Oil’s scarcity has become Wall Street’s gain

April 14, 2010

Wall Street has always loved the fees generated by deal-crazy oilmen. But the recent flurry of energy industry hook-ups — $130 billion so far this year and counting — is once again making them the most valuable clients for the world’s merger advisers. Bankers in the oil patch are likely to remain in high demand even if energy prices stumble.

Oil and gas producers often jostle with financial services firms for the top sector spot in merger activity. Pricey oil, at over $80 a barrel today, may be helping give the energy sector the edge by boosting valuations. So far this year the industry spawned 46 transactions worth $500 million or above, racing past financials with just 31 deals, according to Thomson Reuters. But resurgent energy prices are only part of the story. After all, natural gas — which has been at the epicenter of much deal-making — still languishes at less than a third its 2005 peak.

Instead, the recent flurry of activity is due mainly to a race to lock up resources. With 87 percent of the world’s oil reserves controlled by foreign governments or national champions, big private energy companies are finding it harder to replace lost production. Between 2002 and 2008 Exxon Mobil managed to replenish just 39 percent of production through fresh exploration. BP and ConocoPhillips did only slightly better at 57 percent and 49 percent respectively. This has put the burden squarely on deal-making.

Merger advisers also owe a debt of gratitude to China, which is attempting to feed surging domestic demand for energy. Acquisitions by Chinese national oil companies made up nearly 40 percent of the value of deals outside the United States in the first quarter of the year, according to IHS Herold. Bidding pressure from deep-pocketed Chinese companies — such as Sinopec’s  purchase of a chunk of Conoco’s business in Canada’s oil sands this week — pushes up the value of deals, to the delight of bankers.

In addition, as old-style cheap oil gets harder to find, once-fringe resources are attracting ever greater attention — including gas shale, oil sands and sub-salt oil. The greater technical challenge of extracting these hoards helps explain the recent wave of deals in the oil services sector, including Schlumberger’s pending $11 billion takeover of Smith International.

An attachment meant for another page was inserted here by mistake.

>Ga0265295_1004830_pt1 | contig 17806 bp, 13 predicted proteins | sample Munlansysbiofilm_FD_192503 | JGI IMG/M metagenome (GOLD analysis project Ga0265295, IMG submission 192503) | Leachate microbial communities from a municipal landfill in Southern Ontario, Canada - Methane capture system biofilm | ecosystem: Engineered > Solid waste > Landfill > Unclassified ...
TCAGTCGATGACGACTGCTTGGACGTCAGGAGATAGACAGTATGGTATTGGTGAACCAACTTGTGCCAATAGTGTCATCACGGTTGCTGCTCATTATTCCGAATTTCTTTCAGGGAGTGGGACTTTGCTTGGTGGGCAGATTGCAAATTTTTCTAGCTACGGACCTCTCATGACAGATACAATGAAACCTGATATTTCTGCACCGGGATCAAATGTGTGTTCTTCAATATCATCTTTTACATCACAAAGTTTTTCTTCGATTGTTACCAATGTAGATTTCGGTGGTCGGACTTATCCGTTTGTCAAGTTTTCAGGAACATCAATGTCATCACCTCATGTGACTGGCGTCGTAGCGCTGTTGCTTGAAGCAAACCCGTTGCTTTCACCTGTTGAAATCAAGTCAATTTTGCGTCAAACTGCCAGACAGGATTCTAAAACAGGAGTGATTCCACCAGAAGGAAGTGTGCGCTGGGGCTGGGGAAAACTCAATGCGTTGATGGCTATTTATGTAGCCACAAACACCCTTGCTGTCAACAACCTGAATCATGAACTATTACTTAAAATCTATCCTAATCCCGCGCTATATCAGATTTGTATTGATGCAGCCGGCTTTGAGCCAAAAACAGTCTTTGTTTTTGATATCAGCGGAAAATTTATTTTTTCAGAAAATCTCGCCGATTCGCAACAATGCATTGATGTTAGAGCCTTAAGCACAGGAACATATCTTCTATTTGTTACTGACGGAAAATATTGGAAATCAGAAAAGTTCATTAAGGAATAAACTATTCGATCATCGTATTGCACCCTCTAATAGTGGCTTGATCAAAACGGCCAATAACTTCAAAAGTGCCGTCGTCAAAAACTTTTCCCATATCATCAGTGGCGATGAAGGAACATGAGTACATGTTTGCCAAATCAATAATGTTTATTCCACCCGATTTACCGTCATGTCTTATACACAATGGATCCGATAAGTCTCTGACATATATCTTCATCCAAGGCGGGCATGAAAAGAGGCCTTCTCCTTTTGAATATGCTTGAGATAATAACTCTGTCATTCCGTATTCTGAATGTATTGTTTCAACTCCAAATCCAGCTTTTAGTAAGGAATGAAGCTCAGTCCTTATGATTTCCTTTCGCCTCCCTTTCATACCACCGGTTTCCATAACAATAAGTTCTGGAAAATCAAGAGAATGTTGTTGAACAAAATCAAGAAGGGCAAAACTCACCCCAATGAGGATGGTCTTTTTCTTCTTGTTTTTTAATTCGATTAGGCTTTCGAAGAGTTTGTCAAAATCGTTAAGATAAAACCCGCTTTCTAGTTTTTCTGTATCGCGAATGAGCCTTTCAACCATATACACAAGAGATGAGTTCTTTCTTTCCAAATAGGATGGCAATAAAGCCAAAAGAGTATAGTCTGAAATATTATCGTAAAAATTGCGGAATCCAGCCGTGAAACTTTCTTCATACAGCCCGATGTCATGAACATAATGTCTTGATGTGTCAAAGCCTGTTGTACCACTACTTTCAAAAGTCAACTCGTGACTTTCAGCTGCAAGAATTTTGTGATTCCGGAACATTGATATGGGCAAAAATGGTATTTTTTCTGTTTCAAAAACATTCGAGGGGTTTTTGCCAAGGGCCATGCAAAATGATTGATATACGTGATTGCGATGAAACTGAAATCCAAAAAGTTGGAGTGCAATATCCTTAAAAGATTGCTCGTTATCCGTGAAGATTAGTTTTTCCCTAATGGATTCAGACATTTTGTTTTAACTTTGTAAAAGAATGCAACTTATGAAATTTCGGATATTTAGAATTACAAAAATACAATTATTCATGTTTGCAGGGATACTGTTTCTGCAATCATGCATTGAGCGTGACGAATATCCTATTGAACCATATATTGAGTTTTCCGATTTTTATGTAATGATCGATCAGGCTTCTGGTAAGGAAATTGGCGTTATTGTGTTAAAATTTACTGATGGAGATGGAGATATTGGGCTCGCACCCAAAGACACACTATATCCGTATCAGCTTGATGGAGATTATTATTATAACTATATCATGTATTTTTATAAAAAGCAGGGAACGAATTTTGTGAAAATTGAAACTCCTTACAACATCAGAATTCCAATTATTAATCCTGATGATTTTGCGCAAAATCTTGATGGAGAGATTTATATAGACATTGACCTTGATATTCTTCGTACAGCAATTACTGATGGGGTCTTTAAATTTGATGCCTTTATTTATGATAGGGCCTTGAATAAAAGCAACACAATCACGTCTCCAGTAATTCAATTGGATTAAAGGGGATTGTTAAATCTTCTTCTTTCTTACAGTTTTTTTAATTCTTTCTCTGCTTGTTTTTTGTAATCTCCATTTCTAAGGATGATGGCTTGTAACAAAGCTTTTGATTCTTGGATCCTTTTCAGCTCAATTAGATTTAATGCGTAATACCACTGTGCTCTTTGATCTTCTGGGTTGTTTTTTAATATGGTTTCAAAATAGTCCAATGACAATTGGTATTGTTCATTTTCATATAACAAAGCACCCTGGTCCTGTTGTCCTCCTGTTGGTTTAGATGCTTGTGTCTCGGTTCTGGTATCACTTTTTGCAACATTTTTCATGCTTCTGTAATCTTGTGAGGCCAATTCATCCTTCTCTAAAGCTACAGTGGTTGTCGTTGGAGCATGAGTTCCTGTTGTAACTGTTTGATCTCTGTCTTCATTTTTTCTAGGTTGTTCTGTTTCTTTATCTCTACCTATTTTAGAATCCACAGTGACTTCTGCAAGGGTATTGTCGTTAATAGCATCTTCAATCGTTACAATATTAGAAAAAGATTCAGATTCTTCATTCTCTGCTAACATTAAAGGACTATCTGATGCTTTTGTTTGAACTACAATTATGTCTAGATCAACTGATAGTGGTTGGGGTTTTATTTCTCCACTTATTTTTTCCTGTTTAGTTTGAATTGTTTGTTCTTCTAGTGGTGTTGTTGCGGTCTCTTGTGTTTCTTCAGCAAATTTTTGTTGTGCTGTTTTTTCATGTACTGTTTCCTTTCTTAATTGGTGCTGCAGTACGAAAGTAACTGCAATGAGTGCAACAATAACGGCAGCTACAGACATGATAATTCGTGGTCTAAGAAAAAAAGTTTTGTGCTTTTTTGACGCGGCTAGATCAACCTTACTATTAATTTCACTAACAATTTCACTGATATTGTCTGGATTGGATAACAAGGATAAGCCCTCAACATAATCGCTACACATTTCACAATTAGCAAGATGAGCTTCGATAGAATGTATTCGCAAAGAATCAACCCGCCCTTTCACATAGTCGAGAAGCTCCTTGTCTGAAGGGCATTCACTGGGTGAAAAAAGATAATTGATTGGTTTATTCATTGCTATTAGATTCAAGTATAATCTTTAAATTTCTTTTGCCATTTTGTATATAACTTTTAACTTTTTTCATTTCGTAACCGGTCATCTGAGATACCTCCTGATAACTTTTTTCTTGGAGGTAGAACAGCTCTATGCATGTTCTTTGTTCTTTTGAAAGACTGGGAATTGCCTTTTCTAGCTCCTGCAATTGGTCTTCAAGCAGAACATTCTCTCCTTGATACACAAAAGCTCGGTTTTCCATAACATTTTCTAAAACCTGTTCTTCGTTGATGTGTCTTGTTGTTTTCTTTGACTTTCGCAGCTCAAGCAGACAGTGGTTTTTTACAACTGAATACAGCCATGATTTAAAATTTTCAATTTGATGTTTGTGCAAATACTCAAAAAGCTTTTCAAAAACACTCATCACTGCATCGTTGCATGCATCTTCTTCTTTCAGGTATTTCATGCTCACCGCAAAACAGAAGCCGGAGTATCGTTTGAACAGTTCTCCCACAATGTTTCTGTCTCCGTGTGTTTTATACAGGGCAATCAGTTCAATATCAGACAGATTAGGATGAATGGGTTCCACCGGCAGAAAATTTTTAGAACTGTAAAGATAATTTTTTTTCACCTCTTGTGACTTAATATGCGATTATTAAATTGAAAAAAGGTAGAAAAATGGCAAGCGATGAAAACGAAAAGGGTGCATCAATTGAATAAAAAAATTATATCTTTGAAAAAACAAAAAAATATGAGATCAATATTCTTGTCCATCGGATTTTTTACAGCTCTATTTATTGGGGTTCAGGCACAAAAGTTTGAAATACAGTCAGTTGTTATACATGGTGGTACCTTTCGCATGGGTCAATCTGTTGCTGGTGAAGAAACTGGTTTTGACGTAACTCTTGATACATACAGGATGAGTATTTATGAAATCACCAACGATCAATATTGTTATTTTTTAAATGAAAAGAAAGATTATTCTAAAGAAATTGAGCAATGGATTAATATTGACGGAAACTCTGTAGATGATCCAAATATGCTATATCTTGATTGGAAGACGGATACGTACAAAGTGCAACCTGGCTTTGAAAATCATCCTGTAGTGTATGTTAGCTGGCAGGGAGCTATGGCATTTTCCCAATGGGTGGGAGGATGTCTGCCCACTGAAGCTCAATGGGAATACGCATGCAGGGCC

The widening contango in oil — with near-term contracts trading at a discount to longer dated ones — may point to an ominous glut. But with so many broad trends driving energy deals, even a retreat in the price of the black stuff looks unlikely to end the party for bankers.


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These changes in fossil fuel supplies are going to make American life profoundly different. Shortages of paints, fertilizers, diesel, polyester anything..Among other things, buying and trading locally will be the norm. Exporting and importing goods will go by the boards. Even intra-state commerce and travel will decline. The attempts to make use of diminishing and marginal oil sources already sicken the Planet and result in bankrupting “great games”. The next wars over oil will be of unimaginable environmental, social, fiscal savagery..in the meantime, money will be made..this will be the sociopath’s fondest dream come true..and a normal person’s nightmare..

Posted by gramps | Report as abusive

In spite of powerful environmental pressure, will the consumption of old-style cheap oil continue to increase? Will any reduced consumption in the West be outweighed by increases in China? Will the resulting increased scarcity of old-style oil push its price up and make the once-fringe resources increasingly more competitive? Will the more costly alternate sources of energy then also become more competitive? Big money seems to be betting on profitably exploiting the fringe sources of fossil fuels, rather than the eventual dominance of wind, solar, wave, and other alternatives. Should we listen to big money and follow their lead, or hope for something better? Just thinking out loud.

Posted by Trouble | Report as abusive

The great Game of Oil seems to towards Chinese comapnies , it has all it needs for demand, in terms of hungry populace and deep rooted pockets.

Posted by Ismailtaimur | Report as abusive

Great article and comment,we shoud see more of you !

Posted by Ghandiolfini | Report as abusive

So on balance, would you say the oil companies are in any way sorry about that Chinese tanker landing on the Great Barrier Reef? Because from this article I can’t help feeling they made, indirectly or otherwise. a buck or two off of the incident. For stuff that’s supposed to be in short supply, they sure keep a lot of it in tankers going nowhere.

Posted by HBC | Report as abusive

[…] Thomson Reuters published last year an interesting article about the issue and how the bankers from the energy sector are adjusting greater gains despite the shortage (actually, because of it). […]

Posted by Witnessing the last drop of Black Gold « The Oyster Project | Report as abusive